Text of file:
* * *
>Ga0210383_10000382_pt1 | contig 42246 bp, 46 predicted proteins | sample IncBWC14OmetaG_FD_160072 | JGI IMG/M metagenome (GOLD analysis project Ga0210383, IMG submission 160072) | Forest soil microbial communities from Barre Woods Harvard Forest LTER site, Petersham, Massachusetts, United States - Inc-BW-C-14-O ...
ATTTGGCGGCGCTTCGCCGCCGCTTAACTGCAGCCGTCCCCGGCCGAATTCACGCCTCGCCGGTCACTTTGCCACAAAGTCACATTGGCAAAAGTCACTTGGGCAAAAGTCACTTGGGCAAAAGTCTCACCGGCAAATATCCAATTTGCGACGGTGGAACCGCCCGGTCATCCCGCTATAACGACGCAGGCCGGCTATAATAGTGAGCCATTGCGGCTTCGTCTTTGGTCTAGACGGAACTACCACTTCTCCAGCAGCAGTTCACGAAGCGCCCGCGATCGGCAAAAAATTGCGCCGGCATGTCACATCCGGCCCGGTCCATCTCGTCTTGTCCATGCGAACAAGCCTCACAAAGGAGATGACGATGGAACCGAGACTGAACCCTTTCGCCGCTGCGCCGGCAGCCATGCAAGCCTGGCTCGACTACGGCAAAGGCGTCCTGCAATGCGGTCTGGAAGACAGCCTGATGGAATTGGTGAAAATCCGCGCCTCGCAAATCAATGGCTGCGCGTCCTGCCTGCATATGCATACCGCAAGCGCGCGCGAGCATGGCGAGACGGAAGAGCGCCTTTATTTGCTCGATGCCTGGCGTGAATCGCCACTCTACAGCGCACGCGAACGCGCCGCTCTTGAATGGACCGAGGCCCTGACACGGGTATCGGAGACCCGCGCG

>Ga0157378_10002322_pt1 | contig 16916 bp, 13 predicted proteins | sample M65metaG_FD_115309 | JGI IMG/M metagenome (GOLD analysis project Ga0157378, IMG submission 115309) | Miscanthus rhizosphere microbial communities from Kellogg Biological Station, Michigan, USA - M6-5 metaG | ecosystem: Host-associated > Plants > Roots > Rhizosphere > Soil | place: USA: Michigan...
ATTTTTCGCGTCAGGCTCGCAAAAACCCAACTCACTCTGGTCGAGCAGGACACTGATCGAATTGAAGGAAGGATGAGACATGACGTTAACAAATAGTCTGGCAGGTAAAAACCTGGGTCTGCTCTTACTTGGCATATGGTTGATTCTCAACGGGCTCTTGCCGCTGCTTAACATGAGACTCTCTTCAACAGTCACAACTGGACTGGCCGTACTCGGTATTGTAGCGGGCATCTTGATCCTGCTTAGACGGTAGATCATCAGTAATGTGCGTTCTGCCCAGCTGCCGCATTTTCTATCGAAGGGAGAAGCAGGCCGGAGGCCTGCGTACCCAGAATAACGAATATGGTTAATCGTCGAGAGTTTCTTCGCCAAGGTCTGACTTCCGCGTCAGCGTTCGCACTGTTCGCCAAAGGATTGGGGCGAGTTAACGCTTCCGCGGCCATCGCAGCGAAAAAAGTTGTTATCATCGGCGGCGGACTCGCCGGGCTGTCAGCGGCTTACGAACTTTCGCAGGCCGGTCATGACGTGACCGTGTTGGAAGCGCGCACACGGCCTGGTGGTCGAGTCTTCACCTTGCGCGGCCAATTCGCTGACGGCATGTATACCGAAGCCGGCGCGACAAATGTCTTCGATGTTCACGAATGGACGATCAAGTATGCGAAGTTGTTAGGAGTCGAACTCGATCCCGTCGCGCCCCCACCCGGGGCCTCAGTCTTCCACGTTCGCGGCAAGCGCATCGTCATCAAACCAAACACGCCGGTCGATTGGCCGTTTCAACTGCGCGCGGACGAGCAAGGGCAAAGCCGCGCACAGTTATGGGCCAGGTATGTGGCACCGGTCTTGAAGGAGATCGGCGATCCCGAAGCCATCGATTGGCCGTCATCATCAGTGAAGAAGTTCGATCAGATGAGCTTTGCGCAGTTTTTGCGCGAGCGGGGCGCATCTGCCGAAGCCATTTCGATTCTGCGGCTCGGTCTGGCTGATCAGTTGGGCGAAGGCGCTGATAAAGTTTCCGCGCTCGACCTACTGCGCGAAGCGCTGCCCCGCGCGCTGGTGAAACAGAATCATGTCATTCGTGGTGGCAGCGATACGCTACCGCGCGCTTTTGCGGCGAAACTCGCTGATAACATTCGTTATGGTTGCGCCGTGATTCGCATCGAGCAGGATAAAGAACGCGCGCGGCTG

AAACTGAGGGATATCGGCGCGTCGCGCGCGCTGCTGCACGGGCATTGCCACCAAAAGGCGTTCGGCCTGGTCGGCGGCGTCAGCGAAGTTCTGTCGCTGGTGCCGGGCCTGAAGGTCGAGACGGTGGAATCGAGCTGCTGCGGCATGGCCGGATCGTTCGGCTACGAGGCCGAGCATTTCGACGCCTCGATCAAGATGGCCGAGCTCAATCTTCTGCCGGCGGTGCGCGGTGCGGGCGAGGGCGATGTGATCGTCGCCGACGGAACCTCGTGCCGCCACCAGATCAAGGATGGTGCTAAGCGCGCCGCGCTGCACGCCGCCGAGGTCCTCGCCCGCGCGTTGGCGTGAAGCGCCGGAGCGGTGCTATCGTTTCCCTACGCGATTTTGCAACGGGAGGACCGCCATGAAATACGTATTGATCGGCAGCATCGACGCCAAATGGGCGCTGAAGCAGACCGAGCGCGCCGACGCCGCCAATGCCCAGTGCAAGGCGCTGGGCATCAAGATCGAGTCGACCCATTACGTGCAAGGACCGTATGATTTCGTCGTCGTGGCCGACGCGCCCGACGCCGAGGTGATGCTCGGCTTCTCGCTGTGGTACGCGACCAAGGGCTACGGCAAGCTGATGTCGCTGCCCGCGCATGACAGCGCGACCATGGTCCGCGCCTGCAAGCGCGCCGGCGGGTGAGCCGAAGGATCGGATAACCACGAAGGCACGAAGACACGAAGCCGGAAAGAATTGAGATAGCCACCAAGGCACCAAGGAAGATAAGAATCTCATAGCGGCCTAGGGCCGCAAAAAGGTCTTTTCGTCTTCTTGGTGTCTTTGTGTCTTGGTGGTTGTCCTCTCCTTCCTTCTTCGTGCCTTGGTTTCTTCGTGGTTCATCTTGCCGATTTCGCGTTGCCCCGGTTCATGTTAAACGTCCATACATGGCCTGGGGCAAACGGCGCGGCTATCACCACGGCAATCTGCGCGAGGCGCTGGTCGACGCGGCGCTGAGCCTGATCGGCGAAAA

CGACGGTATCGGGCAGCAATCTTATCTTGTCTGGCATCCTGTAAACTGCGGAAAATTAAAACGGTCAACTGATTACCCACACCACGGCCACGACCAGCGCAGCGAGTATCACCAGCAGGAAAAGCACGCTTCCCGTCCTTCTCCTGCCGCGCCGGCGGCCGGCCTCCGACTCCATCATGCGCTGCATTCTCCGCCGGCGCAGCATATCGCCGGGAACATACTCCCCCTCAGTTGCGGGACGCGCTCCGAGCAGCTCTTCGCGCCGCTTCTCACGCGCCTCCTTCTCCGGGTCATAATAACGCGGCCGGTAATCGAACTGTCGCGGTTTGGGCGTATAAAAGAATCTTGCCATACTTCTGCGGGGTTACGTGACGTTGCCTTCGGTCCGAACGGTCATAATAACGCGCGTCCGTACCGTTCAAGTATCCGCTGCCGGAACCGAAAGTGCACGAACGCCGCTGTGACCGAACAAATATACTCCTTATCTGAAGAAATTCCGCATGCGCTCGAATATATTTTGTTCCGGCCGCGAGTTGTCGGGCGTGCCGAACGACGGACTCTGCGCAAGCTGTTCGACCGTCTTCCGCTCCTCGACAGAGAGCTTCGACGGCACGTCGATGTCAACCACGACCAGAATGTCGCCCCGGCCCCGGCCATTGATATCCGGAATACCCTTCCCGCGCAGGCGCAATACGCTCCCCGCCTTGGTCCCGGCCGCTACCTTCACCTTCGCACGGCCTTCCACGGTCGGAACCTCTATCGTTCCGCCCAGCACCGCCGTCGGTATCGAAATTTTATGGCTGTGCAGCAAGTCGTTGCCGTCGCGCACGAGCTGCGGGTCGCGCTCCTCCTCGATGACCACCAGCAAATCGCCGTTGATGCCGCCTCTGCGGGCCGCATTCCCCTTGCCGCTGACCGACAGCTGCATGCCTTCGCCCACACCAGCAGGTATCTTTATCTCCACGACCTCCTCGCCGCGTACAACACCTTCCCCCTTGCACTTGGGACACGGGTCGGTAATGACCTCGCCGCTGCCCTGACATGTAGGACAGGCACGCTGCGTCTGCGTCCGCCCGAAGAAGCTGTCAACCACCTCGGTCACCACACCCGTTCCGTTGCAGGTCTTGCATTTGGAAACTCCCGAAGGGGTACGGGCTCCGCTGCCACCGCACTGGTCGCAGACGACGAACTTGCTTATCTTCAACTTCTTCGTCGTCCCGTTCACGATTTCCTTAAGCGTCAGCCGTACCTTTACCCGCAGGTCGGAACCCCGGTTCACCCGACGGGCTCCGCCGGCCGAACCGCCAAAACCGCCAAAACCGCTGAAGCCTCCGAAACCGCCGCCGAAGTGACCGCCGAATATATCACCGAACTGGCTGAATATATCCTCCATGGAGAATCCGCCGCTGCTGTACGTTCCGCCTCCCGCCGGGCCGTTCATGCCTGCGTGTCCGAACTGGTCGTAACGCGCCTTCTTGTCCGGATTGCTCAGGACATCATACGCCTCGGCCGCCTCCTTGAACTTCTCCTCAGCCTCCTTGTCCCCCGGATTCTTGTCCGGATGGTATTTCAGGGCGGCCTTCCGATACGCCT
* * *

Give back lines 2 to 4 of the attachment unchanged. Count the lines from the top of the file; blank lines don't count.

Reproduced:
ATTTGGCGGCGCTTCGCCGCCGCTTAACTGCAGCCGTCCCCGGCCGAATTCACGCCTCGCCGGTCACTTTGCCACAAAGTCACATTGGCAAAAGTCACTTGGGCAAAAGTCACTTGGGCAAAAGTCTCACCGGCAAATATCCAATTTGCGACGGTGGAACCGCCCGGTCATCCCGCTATAACGACGCAGGCCGGCTATAATAGTGAGCCATTGCGGCTTCGTCTTTGGTCTAGACGGAACTACCACTTCTCCAGCAGCAGTTCACGAAGCGCCCGCGATCGGCAAAAAATTGCGCCGGCATGTCACATCCGGCCCGGTCCATCTCGTCTTGTCCATGCGAACAAGCCTCACAAAGGAGATGACGATGGAACCGAGACTGAACCCTTTCGCCGCTGCGCCGGCAGCCATGCAAGCCTGGCTCGACTACGGCAAAGGCGTCCTGCAATGCGGTCTGGAAGACAGCCTGATGGAATTGGTGAAAATCCGCGCCTCGCAAATCAATGGCTGCGCGTCCTGCCTGCATATGCATACCGCAAGCGCGCGCGAGCATGGCGAGACGGAAGAGCGCCTTTATTTGCTCGATGCCTGGCGTGAATCGCCACTCTACAGCGCACGCGAACGCGCCGCTCTTGAATGGACCGAGGCCCTGACACGGGTATCGGAGACCCGCGCG

>Ga0157378_10002322_pt1 | contig 16916 bp, 13 predicted proteins | sample M65metaG_FD_115309 | JGI IMG/M metagenome (GOLD analysis project Ga0157378, IMG submission 115309) | Miscanthus rhizosphere microbial communities from Kellogg Biological Station, Michigan, USA - M6-5 metaG | ecosystem: Host-associated > Plants > Roots > Rhizosphere > Soil | place: USA: Michigan...
ATTTTTCGCGTCAGGCTCGCAAAAACCCAACTCACTCTGGTCGAGCAGGACACTGATCGAATTGAAGGAAGGATGAGACATGACGTTAACAAATAGTCTGGCAGGTAAAAACCTGGGTCTGCTCTTACTTGGCATATGGTTGATTCTCAACGGGCTCTTGCCGCTGCTTAACATGAGACTCTCTTCAACAGTCACAACTGGACTGGCCGTACTCGGTATTGTAGCGGGCATCTTGATCCTGCTTAGACGGTAGATCATCAGTAATGTGCGTTCTGCCCAGCTGCCGCATTTTCTATCGAAGGGAGAAGCAGGCCGGAGGCCTGCGTACCCAGAATAACGAATATGGTTAATCGTCGAGAGTTTCTTCGCCAAGGTCTGACTTCCGCGTCAGCGTTCGCACTGTTCGCCAAAGGATTGGGGCGAGTTAACGCTTCCGCGGCCATCGCAGCGAAAAAAGTTGTTATCATCGGCGGCGGACTCGCCGGGCTGTCAGCGGCTTACGAACTTTCGCAGGCCGGTCATGACGTGACCGTGTTGGAAGCGCGCACACGGCCTGGTGGTCGAGTCTTCACCTTGCGCGGCCAATTCGCTGACGGCATGTATACCGAAGCCGGCGCGACAAATGTCTTCGATGTTCACGAATGGACGATCAAGTATGCGAAGTTGTTAGGAGTCGAACTCGATCCCGTCGCGCCCCCACCCGGGGCCTCAGTCTTCCACGTTCGCGGCAAGCGCATCGTCATCAAACCAAACACGCCGGTCGATTGGCCGTTTCAACTGCGCGCGGACGAGCAAGGGCAAAGCCGCGCACAGTTATGGGCCAGGTATGTGGCACCGGTCTTGAAGGAGATCGGCGATCCCGAAGCCATCGATTGGCCGTCATCATCAGTGAAGAAGTTCGATCAGATGAGCTTTGCGCAGTTTTTGCGCGAGCGGGGCGCATCTGCCGAAGCCATTTCGATTCTGCGGCTCGGTCTGGCTGATCAGTTGGGCGAAGGCGCTGATAAAGTTTCCGCGCTCGACCTACTGCGCGAAGCGCTGCCCCGCGCGCTGGTGAAACAGAATCATGTCATTCGTGGTGGCAGCGATACGCTACCGCGCGCTTTTGCGGCGAAACTCGCTGATAACATTCGTTATGGTTGCGCCGTGATTCGCATCGAGCAGGATAAAGAACGCGCGCGGCTG